Miles 24 through 38 were with Ben Atkins, a super rad English ripper who had paced nearly every single FKT attempt on the Backbone trail this year. Yeah, Ben was just the guy for the job as you can imagine! Unfortunately for Ben these were by far my slowest miles on the course. I maintained a record pace, but I had planned on cruising a bit faster with Ben (more for the sake of having fun out there than anything else). Ben was full of encouraging words through some rough "middle miles". To add to the tough miles, the sun finally made its way out from behind the clouds. I was miserable in the best way. Coming from Silverton where the temperatures are typically in the teens for 7 months of the year, my crew/pacers got a real kick out of the amount of ice and water I used to keep my body cool in the stifling 68-degree heat.
At mile 38 I picked up the pace for my specialty, the final kick. I ran miles 38 - 49 with Cody and surprise pacer Chris Alexander (a young undiscovered talent in my opinion). There was nothing inspiring or sexy about these miles. They were a grind. I let Cody lead the way using him as a legitimate "pacer" trying to hold onto his pace in order to keep me under the FKT pace. I knew if I saved my energy early on, I could pick up a lot of time on this section. According to Cody's watch, we averaged 9:00 min/mile pace. Like I said, nothing sexy but it was definitely getting the job done, considering I only needed to average 10:20 pace for the remainder of the run to take the record.
The final chance to take advantage of my crew was at mile 48. I hammered down a half a bottle of Coke (my first and only caffeine boost for the day), took a few salt pills, and grabbed a couple Muir Energy gels before taking off with, as Lil Wayne would say "Blood in my eyes and ice in my veins". I was on a mission and nothing was going to stop me. Jesse Haynes was my final pacer. Jesse is one of the best pacers I've had the privilege to run with. The last 18-miles of the Backbone are flashy, fast miles if you have remained diligent in pacing yourself, and I had.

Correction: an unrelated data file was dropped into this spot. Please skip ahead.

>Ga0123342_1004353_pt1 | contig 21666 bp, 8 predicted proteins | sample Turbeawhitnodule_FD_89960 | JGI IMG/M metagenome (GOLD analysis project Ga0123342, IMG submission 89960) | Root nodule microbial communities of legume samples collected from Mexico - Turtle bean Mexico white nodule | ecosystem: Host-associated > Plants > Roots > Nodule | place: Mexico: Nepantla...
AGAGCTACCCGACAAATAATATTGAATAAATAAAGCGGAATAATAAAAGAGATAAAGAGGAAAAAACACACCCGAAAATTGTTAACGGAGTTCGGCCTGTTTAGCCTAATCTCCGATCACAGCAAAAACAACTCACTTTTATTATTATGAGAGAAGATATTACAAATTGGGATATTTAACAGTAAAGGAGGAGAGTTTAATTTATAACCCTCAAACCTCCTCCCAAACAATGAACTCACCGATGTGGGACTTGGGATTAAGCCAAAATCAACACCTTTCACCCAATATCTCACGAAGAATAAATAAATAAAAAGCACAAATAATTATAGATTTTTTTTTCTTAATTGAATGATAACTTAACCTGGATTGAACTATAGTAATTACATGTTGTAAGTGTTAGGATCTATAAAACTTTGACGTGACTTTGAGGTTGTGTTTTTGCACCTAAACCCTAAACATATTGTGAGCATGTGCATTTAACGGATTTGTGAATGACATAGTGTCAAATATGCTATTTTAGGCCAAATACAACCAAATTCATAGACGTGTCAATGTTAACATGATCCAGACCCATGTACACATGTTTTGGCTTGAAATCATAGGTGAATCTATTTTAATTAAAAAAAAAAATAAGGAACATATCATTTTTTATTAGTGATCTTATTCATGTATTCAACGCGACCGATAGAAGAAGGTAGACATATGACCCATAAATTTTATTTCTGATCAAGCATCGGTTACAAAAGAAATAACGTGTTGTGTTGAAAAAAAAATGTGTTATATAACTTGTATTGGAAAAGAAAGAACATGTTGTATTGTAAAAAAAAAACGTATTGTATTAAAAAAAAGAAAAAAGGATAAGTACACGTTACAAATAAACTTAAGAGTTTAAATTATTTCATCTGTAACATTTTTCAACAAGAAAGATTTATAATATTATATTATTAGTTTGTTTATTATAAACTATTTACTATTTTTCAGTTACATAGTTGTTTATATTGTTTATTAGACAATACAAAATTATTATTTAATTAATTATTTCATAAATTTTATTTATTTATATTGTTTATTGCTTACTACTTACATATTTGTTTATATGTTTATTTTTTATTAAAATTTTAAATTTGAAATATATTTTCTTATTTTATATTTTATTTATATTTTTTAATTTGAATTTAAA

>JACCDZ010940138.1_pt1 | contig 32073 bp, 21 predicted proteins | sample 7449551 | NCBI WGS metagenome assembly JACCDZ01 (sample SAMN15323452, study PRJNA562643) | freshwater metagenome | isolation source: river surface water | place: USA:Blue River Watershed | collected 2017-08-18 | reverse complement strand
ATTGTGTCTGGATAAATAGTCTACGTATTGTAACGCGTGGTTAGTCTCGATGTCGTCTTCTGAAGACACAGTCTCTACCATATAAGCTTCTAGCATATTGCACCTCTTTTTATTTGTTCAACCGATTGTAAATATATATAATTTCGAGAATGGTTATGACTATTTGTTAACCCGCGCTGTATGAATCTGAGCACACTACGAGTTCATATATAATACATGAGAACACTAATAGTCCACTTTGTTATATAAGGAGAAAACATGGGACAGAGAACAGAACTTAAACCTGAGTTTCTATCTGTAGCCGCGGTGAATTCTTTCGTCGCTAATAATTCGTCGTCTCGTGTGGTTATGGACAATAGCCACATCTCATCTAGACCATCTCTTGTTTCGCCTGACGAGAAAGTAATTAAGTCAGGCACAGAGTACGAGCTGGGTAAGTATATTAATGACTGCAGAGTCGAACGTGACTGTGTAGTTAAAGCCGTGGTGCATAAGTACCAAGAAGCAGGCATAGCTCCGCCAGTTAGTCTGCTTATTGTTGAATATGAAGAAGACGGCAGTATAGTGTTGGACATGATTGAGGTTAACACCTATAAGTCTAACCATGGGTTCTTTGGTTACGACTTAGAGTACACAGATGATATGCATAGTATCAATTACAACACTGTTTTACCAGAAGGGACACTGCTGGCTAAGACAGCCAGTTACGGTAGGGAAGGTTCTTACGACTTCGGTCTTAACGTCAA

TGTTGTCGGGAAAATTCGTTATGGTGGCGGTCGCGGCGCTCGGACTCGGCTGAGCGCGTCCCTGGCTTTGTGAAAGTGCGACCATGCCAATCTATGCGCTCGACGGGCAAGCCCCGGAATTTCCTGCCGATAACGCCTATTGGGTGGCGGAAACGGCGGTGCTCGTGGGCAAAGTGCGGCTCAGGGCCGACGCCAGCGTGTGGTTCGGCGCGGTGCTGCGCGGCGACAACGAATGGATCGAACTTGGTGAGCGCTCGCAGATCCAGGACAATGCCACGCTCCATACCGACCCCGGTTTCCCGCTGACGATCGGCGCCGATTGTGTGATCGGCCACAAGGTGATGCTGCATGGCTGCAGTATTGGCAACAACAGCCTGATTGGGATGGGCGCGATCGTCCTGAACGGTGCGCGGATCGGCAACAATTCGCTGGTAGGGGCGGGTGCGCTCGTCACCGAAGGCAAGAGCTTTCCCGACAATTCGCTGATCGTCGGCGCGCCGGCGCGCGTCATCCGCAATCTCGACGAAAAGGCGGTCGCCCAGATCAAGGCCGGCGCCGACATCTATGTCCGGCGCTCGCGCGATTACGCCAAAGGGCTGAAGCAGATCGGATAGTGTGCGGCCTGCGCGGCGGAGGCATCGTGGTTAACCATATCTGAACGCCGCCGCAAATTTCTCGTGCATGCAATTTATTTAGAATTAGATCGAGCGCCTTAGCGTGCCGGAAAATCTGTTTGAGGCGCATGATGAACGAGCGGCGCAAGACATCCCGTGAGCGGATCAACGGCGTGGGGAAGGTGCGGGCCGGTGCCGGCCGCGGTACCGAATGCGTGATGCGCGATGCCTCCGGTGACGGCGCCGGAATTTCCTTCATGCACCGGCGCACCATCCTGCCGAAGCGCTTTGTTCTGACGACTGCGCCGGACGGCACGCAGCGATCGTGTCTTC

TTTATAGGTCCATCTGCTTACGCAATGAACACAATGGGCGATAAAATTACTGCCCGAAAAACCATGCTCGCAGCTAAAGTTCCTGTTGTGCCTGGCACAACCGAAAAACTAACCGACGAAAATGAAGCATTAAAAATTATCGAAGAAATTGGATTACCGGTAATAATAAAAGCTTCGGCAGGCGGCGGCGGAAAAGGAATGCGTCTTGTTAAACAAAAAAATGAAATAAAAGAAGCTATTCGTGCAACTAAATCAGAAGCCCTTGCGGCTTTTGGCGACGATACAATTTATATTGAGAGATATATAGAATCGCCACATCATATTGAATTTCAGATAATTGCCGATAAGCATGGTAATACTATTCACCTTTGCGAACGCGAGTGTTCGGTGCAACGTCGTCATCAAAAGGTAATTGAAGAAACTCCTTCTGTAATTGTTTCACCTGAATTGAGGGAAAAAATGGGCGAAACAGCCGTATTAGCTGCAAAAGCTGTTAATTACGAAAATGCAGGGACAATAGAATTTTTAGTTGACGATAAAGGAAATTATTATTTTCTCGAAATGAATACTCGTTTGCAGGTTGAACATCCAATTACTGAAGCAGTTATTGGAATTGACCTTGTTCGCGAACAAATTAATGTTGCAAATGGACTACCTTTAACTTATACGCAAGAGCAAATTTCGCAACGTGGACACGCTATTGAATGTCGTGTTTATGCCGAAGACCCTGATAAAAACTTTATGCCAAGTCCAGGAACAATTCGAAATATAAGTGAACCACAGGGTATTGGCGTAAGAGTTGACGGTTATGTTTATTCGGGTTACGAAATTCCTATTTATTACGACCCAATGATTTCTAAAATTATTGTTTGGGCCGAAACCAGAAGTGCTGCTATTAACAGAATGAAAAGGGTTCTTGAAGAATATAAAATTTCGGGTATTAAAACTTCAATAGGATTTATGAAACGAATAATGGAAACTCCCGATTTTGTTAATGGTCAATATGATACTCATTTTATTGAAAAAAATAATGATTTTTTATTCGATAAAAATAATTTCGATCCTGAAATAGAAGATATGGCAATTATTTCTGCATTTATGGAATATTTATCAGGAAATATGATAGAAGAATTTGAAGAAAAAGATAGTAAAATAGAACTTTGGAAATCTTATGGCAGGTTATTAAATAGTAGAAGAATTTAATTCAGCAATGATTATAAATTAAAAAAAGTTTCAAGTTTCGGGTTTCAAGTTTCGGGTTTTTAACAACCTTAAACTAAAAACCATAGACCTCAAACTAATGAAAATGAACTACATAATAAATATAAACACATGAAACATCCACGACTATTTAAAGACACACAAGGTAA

There are two final climbs in this section totaling in 2,500 ft of vertical gain, this was a breath of fresh air at the end of a 110km run. The first climb Jesse and I put in a strong effort, however, it would pale in comparison to what we were about to do on the next 7 mile stretch. Those mile splits went as follows: 8:40, 8:20, 8:10, 7:45, 7:00, 7:00, 7:35, 7:45. The Ray Miller Trail makes up the final miles of The Backbone Trail. There isn't much out there that compares to the Ray Miller trail. It gives you views of the Pacific Ocean where you can spot islands off Southern California's coast and beautiful sweeping vistas of the mountains. One last final push. I wanted to be broken by the time I reached the finish line, so I shifted into my final gear and my splits were as follows: 6:55, 7:00, 6:29 and 5:25.
I finished the Backbone Trail in 10 hours 19 minutes & 31 seconds. I will never forget this day. It's incredibly rare to run an ultra where everything goes your way. It is an anomaly, an anomaly that I have spent my life chasing and will continue to chase with every race and training run. A hole in one. Rare and unpredictable, although with the right training, mindset and splash of luck...it is attainable.
It is important for me to express that when nothing is going your way that you absolutely must keep fighting. Push forward. Work at your craft, no matter what. The gift may be in the process and not the outcome. Stay positive and surround yourself with positive. The fight is always worth the reward.
- Avery Collins